Walter Scheidel: We Need to Worry About Inequality Now More Than Ever
In Conversation with Andrew Keen on the Keen On
The coronavirus pandemic is dramatically disrupting not only our daily lives but society itself. This show features conversations with some of the world’s leading thinkers and writers about the deeper economic, political, and technological consequences of the pandemic. It’s our new daily podcast trying to make longterm sense out of the chaos of today’s global crisis.
On today’s episode, Walter Scheidel, author of The Great Leveler: Violence and the History of Inequality from the Stone Age to the Twenty-First Century, discusses what history can teach us about inequality.
From the episode:
Walter Scheidel: I’m not sure if any system is going to reduce inequality right now, but what is going to happen? My thing is that existing differences between countries in terms of levels of inequality may actually persist throughout this crisis and beyond. You’ve already seen in some European countries having instituted more generous measures than the United States, helping workers and small businesses more effectively survive this, and come out halfway through a chip at the other end. And so you would expect Europe to end up with perhaps temporarily somewhat higher levels of inequality because no government is able to absorb the entire shock.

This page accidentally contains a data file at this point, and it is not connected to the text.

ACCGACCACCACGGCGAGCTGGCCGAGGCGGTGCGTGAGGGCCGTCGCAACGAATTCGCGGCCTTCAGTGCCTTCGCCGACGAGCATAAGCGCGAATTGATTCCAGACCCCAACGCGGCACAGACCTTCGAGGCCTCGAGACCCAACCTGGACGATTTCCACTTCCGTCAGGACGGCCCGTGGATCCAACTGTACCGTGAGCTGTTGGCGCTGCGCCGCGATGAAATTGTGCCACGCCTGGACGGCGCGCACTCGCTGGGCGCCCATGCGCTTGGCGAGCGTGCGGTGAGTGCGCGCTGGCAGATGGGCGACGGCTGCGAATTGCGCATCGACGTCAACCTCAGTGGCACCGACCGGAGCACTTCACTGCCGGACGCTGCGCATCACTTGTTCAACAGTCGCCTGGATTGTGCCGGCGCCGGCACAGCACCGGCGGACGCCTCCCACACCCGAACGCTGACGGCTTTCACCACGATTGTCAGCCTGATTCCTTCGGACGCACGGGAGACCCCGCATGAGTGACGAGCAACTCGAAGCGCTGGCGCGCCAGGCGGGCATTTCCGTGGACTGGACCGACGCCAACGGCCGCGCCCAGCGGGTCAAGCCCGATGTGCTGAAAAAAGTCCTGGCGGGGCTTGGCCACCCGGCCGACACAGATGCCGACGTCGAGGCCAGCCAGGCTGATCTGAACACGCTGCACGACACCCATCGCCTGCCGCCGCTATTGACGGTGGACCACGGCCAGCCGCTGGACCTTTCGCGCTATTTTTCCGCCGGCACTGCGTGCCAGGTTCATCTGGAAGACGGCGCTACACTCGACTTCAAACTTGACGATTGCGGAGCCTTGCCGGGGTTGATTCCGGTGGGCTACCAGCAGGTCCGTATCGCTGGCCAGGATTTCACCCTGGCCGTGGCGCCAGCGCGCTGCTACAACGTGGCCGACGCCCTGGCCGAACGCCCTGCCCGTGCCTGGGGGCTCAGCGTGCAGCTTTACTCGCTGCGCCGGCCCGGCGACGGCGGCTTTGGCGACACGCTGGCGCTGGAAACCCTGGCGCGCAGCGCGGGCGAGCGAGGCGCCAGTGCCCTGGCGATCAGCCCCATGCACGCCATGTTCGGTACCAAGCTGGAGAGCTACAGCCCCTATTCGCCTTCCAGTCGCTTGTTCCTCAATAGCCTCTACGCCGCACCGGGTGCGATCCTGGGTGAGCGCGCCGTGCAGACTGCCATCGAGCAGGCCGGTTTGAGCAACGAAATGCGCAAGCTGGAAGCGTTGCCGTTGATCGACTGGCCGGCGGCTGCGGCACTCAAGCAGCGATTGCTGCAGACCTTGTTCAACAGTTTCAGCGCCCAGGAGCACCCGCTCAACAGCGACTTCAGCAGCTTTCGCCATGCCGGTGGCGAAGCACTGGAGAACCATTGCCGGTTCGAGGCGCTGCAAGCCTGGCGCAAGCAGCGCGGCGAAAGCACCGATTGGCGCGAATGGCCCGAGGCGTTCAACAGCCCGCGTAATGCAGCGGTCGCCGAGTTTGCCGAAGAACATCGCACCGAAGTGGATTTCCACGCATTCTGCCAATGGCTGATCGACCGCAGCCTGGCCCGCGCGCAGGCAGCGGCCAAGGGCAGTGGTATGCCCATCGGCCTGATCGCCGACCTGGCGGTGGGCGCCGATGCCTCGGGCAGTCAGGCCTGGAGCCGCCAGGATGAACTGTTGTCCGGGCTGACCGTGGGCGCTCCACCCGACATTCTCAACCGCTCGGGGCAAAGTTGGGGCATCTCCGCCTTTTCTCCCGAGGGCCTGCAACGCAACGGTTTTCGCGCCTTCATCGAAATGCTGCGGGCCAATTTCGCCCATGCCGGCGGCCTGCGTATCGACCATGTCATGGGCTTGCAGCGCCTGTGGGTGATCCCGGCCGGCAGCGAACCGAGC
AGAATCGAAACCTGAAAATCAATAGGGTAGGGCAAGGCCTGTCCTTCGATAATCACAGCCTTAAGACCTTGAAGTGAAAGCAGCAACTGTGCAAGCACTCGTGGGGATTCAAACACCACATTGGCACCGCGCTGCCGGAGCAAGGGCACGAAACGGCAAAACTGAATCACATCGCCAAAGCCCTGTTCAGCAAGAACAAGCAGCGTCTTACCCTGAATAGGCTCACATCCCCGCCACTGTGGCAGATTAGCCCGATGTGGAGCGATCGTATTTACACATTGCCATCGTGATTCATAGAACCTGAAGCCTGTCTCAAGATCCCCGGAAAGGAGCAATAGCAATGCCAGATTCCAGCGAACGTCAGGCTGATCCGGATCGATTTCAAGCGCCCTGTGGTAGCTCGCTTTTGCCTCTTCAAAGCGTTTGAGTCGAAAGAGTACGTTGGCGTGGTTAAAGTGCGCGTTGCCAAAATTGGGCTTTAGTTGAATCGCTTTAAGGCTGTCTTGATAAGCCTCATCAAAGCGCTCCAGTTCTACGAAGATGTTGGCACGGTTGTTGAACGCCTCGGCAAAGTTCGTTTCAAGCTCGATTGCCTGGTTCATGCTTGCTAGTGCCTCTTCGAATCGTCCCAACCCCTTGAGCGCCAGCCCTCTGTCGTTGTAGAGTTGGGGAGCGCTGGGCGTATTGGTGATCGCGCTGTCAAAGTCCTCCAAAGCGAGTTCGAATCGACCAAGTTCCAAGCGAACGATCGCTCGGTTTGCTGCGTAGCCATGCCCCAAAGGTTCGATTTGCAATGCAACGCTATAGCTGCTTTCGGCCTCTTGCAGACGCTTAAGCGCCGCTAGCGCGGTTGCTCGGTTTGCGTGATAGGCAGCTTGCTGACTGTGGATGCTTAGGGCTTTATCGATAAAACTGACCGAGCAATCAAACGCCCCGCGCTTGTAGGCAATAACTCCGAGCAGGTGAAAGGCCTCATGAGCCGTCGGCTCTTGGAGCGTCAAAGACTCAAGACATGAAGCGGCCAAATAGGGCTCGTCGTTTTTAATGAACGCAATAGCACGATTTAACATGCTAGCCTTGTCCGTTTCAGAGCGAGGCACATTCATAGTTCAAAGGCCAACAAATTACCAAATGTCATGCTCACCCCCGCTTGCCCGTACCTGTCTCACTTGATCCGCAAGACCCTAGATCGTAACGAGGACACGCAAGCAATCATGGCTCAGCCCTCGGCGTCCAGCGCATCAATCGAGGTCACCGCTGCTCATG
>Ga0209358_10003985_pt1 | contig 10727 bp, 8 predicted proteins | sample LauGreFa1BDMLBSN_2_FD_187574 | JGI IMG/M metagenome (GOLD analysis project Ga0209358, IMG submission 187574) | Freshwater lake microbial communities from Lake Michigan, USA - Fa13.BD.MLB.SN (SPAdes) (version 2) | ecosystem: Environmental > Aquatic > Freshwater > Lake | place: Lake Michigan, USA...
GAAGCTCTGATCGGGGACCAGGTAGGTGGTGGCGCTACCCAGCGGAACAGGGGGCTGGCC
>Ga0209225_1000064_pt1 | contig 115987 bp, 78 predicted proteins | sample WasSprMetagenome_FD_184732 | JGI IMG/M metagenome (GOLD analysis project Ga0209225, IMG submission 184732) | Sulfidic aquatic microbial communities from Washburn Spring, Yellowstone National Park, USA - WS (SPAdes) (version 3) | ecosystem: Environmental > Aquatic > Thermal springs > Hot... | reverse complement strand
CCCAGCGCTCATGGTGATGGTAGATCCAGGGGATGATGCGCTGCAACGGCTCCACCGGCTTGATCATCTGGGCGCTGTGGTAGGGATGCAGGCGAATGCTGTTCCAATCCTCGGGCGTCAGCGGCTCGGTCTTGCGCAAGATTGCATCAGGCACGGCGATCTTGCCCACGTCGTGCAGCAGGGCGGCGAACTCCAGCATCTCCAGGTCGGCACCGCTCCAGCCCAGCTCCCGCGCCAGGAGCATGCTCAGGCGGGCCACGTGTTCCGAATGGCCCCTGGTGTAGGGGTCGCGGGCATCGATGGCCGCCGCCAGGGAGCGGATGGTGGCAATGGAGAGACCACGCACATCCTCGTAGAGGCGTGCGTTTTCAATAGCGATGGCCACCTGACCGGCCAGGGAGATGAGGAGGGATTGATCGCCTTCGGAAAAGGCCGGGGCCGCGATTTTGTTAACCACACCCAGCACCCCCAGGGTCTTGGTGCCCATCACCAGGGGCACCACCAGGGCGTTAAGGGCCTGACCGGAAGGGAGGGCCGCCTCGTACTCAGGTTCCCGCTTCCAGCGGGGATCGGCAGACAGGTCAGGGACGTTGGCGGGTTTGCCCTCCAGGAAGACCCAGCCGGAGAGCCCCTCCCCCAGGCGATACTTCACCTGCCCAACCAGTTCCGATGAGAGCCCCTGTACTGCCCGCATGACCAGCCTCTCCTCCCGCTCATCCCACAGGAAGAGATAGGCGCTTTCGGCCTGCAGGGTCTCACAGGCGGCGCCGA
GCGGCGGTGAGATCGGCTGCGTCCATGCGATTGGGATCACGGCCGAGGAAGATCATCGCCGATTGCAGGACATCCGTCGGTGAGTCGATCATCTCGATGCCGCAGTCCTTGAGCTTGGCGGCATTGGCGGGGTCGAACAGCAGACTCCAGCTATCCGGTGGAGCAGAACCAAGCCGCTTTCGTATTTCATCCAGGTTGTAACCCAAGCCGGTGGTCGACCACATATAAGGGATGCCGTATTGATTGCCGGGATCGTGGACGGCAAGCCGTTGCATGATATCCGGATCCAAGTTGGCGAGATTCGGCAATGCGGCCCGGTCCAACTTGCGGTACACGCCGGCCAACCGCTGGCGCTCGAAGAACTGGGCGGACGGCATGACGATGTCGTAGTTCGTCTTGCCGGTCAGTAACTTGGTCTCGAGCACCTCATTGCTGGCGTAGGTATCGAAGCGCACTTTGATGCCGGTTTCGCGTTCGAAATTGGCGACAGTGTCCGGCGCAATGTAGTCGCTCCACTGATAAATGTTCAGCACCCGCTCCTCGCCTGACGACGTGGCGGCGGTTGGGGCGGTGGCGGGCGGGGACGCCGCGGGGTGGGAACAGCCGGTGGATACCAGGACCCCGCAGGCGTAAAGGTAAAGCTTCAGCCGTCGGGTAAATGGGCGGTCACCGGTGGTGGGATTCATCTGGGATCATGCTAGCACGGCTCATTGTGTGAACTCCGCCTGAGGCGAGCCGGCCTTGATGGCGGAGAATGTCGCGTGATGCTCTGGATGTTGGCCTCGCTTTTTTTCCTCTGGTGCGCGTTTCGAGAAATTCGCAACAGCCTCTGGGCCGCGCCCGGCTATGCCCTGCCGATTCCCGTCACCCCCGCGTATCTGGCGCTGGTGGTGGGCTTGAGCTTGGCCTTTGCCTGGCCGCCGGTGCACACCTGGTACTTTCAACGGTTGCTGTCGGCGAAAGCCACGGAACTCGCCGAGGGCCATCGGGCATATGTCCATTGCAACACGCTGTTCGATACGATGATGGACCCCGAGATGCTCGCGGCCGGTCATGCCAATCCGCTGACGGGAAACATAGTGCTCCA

But you would always expect the US to retain the high levels of polarization, of inequality, that we have now experienced for quite some time, because the current interventions are really short-term fixes, instead designed to keep everything afloat but preserve the established order of the existing finance system and the corporate system, just keeping everybody afloat for as long as it takes and then go back to more or less business as usual. There is a pretty good chance that this might work just the way it worked after the financial crisis in 2008. I guess the irony is that the people dying in today’s pandemic are people who generally don’t work. It’s the older, it’s the infirm, it’s the sick.
Walter Scheidel is the Dickason Professor in the Humanities, Professor of Classics and History, and a Kennedy-Grossman Fellow in Human Biology at Stanford University. The author or editor of seventeen previous books, he has published widely on premodern social and economic history, demography, and comparative history. He lives in Palo Alto, California.